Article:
Apex Lab


Welcome to the Apex Solution Partners Lab. Here we'll explain in more technical detail what we do behind the scenes to provide the services we offer. We will explore, without getting into the inessential details, the structureand thinking that builds our strategies and solutions. Click the links below to jump to what you're most interested in.

                                                               Network Monitoring
                                               Remote Support
                                               Desktop Support

Network Monitoring

The network monitoring tools we use are very extensive. The backbone of the operation is based on the Kaseya engine. A small local agent is installed on each client that reports back to the Apex Central Command (ACC), where the data is processed. It is, by definition, a pure client->server structure.

The communication is internet or VPN based and we must have an external connection for this to work. The great thing about the agent is the minimal resources it takes on the local system. From our experience, the agent is robust and eats only 2-10 MB of RAM on our client systems.

Monitoring and Alerting
The local agent can monitor any process or threshold that the client deems necessary. We make suggestions of course (we do set up the basic monitoring by default which would consist of connectivity, disk space, RAM usage, critical processes based on the responsibilities of the machine) but its really what the client feels is imperative. We write small scripts to add the unique monitoring thresholds and then we set up the alert process. We can also monitor the Event Viewer for certain events and react on those.

When the agent sees a threshold has been hit, it reports back to the ACC. The ACC then follows the client specific protocol on what to do next. In an emergency, for instance, it starts calling cell phones of the Apex engineers. If it is a proactive alert, an email is sent to the engineering group, who respond and react to the problem.

Need a Han? No, I'll do it Solo
The agent can be programmed to handle some things on its own. This can be effective if the process is simple and can save the time it would take an engineer to be altered and respond. For instance, the agent can be programmed to restart processes and/or machines if a certain situation arises.

The agent can also install patches, perform disk defrags or run other maintenance scripts. Its a robust scheduler with fail-safes built in.

Almost Limitless Reporting
We were and still are amazed at what we can report on using this system. From license and registry keys to mobo numbers and specifications (slots used and available), RAM usage, disk space, installed programs, bandwidth usage, ... it goes on and on. 

When we have to get something out of the ordinary, we have to write a script. The script is created on the server, which then instructs the agent to run it and report back the findings. This was very useful in the following scenario:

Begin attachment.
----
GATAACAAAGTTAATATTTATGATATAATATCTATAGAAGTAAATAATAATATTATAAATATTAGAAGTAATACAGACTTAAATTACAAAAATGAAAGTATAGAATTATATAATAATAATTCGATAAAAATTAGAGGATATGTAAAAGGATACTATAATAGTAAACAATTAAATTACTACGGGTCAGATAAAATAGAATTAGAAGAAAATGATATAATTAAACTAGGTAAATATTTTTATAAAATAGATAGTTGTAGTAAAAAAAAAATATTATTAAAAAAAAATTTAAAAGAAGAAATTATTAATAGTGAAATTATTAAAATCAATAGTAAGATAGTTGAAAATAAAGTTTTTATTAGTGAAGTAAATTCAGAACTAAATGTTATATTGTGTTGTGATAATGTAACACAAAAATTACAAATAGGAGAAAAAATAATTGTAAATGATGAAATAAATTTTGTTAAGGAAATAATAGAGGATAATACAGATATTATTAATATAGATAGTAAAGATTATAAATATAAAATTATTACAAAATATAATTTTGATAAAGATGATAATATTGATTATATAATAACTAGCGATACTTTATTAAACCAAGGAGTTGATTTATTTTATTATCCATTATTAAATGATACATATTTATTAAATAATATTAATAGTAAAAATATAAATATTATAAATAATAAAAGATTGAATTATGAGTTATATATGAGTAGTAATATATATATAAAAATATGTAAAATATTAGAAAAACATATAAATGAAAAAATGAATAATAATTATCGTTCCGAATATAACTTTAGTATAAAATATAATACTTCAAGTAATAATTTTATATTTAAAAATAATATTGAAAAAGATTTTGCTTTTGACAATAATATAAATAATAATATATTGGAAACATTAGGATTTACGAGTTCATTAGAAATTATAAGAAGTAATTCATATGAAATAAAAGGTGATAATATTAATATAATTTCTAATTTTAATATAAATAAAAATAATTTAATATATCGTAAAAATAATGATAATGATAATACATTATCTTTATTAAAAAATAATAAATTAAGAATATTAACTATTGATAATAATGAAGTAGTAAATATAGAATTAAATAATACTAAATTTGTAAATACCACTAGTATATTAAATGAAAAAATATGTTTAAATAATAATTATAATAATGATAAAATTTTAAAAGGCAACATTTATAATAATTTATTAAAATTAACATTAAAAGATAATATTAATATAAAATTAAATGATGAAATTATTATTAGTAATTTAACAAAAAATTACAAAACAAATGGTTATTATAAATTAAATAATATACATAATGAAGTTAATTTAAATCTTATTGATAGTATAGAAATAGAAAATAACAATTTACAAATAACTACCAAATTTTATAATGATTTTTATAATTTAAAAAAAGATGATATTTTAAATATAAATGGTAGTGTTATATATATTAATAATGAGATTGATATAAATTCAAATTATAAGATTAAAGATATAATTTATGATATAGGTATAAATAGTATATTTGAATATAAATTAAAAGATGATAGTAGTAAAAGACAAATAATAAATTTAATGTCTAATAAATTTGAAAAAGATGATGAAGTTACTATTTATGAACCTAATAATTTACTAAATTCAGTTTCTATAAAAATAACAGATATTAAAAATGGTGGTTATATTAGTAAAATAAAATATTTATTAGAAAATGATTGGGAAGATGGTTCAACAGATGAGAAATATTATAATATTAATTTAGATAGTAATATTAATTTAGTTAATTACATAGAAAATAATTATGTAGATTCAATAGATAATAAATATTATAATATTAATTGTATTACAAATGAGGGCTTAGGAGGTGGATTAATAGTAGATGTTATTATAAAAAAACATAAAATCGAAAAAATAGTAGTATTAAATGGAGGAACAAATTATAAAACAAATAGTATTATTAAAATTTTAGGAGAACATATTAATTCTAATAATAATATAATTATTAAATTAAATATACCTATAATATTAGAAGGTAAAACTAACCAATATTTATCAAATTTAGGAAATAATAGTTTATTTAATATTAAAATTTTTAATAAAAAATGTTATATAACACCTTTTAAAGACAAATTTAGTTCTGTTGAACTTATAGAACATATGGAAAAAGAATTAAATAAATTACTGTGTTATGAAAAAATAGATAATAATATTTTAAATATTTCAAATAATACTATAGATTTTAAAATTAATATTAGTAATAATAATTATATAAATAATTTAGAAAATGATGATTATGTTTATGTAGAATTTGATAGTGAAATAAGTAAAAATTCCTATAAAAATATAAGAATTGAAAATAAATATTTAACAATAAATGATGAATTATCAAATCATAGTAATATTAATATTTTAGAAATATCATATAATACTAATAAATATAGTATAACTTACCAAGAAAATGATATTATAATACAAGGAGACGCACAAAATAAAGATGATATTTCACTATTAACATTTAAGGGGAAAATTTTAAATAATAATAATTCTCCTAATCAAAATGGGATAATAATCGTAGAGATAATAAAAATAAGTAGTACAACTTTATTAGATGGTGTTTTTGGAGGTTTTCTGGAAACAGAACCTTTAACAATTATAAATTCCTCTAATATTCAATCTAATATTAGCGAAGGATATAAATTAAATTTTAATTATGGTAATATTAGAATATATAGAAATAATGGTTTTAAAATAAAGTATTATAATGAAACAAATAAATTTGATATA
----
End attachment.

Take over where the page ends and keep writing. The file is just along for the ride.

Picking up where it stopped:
A client reports that someone may have installed a viral piece of malware. After investigating, we find that there is a common registry key that the malware creates. So, we create a script to scan all the machines for the specified registry key. We schedule the execution of the script and wait for the results. A few minutes later we have solid idea on how much this virus had spread, if at all. From there, we can use basic removal utilities to get the client back to normal.

Hardware and software inventory is also very valuable to the client, all from the agent. We can create scripts to scan for anything out of the ordinary. Mostly though our general reports give the client enough information to know what exactly they have in the company.

Anti-Virus, Spam Control and Backup Imaging
"We're small, but we're strong!" The local agents, as mentioned above, are tiny in size and order very little at the Resource Drive-Thru. However, they can perform some monumental tasks that can save a client money and simplify the application infrastructure.

Anti-Virus, Spam Scanning- The agents grab the latest definitions from the ACC and do real-time scanning on the local system. This allows the client to remove any other AV application that may take up more resources and helpdesk time. The agents can be told to ask the ACC for definitions at unique intervals. If the agent is offline (the computer is turned off) at the scheduled check-in, it will check in when the ACC connection has been re-established.

Backup Imaging- The agent can back up files or take a snapshot of the machine and send it anywhere it can connect to. Sometimes we upload the data offsite or we can send it to a file server in-house. The restores are bare-metal and if everything goes right we can usually restore a machine or server in less than an hour. The backups can be "point-in-time" snapshots depending upon the critical nature of the machine.

Remote Support